When Canadian pop singer Carly Rae Jepsen released her third studio album, Emotion, in 2015, it immediately signaled a shift in her identity as a musician. For the singer who came to prominence with “Call Me Maybe”, the song no one could escape three years earlier, she had suddenly become a cult favorite with her third LP that underperformed commercially but would become something of a sleeper hit in terms of critical acclaim. The album’s queer-coded lyrics and themes made Jepsen an LGBTQ+ icon, a trend that continued throughout her follow-up LP Dedicated in 2019.
Indeed, Jepsen’s penchant for overemotional, nostalgic dance-pop made her widely beloved by the gay community, but it was her ability to create a safe place in her music for anyone who needed the freedom to feel that made her the cult pop star she would become. While she could have effortlessly spent her career making readily marketable follow-ups to “Call Me Maybe” or “Good Time”, she looked to inspiration in the saxophone riffs of music from the ’80s and ’90s, and the rest was history. With her new record, The Loneliest Time, a title undoubtedly inspired by periods of pandemic isolation, Jepsen’s wide range of diverse influences is still on display, but she’s the most mature and refined she has ever sounded.
While Jepsen’s previous work dipped its toes into influences that her peers were not using, it still relied on bubblegum pop offerings to generate the interest of mainstream media. For all of its ’80s dancefloor feels, Emotion’s lead single was still “I Really Like You”, the older sister of “Call Me Maybe”. Likewise, the tone for Dedicated was set with “Party For One”, an earworm that sticks out like a sore thumb compared to the rest of the album. The Loneliest Time has no such dilemma. This time around, Jepsen released “Western Wind” as the record’s lead single, its most boring track. Its follow-ups were equally as head-scratching, making it nearly impossible to pinpoint the album’s sound. Ultimately, that’s entirely the point.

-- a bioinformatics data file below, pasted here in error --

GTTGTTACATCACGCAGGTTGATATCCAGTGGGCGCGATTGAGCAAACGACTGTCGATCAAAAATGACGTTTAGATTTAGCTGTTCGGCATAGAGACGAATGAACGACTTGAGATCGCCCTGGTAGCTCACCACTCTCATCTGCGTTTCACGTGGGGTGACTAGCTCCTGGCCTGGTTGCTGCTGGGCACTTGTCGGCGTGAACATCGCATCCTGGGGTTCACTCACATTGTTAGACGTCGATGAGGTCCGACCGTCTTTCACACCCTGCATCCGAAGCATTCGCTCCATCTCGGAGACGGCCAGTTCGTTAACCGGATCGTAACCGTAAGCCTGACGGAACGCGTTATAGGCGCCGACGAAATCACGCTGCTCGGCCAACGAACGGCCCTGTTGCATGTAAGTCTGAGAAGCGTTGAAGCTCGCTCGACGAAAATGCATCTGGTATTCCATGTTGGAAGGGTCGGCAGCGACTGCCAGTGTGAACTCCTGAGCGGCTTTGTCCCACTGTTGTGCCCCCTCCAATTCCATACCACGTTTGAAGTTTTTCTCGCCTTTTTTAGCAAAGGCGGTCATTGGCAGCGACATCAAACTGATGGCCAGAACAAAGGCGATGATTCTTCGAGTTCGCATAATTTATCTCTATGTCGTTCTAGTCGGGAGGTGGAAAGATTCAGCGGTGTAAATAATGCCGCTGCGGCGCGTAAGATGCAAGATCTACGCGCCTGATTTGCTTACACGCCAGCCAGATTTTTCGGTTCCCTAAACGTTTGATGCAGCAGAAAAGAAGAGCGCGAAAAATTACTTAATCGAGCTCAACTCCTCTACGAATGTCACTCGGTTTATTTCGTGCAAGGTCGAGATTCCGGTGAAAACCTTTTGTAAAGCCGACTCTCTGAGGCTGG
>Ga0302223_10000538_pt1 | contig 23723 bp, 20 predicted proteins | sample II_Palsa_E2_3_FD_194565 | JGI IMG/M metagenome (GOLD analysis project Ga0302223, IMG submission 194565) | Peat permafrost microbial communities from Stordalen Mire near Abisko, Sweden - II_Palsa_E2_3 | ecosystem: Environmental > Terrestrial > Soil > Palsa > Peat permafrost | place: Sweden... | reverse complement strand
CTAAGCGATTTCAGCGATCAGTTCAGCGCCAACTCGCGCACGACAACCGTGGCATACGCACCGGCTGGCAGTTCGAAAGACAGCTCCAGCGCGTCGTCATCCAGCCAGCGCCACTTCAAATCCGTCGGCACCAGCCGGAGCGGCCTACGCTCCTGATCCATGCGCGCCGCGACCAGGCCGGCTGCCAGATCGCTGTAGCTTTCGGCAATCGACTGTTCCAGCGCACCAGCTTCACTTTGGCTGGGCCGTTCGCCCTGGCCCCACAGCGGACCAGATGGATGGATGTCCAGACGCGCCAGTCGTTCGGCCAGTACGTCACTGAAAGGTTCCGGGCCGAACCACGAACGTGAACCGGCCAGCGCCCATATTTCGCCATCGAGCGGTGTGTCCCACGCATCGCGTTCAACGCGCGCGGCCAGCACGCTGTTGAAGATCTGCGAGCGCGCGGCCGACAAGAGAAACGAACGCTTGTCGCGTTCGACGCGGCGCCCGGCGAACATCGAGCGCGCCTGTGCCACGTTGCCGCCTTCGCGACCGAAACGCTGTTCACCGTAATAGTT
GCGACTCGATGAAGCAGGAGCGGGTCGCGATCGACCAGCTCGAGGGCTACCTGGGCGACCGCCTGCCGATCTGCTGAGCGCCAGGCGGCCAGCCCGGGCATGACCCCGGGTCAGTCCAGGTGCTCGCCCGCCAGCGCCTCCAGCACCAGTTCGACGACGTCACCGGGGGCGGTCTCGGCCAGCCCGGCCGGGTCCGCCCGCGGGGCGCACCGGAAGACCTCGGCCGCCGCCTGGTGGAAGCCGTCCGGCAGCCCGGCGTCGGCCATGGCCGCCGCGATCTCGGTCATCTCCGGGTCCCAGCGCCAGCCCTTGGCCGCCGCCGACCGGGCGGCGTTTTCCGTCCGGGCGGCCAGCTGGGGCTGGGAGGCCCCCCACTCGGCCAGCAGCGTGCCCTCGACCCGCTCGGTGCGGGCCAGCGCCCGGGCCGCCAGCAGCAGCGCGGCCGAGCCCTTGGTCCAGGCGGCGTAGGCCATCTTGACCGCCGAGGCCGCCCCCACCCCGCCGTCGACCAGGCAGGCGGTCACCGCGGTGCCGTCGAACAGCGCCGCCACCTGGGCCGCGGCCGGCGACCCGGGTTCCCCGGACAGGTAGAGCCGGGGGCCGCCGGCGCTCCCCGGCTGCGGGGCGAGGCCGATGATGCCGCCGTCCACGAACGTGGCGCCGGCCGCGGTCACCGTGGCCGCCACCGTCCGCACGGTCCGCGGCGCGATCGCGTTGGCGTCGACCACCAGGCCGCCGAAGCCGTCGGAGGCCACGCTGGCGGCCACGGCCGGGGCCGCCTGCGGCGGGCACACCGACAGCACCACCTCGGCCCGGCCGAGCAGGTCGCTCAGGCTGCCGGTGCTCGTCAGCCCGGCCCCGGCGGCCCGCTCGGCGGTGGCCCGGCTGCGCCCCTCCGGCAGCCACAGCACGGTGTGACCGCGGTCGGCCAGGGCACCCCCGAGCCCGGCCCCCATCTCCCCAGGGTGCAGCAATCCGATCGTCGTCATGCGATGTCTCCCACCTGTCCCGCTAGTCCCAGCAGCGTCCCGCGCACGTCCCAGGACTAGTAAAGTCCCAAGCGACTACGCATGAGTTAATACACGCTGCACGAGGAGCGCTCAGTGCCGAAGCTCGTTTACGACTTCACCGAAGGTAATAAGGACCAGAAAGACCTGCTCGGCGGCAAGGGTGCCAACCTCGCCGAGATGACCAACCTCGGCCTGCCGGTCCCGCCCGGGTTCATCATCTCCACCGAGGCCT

Away from her family during the pandemic, Jepsen turned to songwriting to pass the time and started producing some of her most personal work. “I thought if I’m being really real with you, that some of these songs might end up being just for me. I might not ever really share them with the world,” she told The Guardian. She started introducing friends and family to what she referred to as the time as her “cave of secrets”, a collection of random songs she didn’t think were going to land. But to her surprise, they did, and this direction would set the pace for The Loneliest Time.
The album is not without the glittery, carefree pop on which Jepsen built her name (see: “Talking to Yourself”, “Surrender My Heart”, or “Bad Thing Twice”), but the singer gets personal in ways she hasn’t before, addressing grief, therapy, and toxicity. The Carly Rae Jepsen who tells you to “go find yourself or whatever” on The Loneliest Time is entirely foreign to the one who belts out that tonight she’s getting over you on Kiss. The record’s most offbeat and biggest highlight, however, is the singer’s collaboration with Rufus Wainwright on the title track. It solidifies Jepsen as the queer hero she was born to be, one who champions that being lonely doesn’t necessarily have to mean being alone.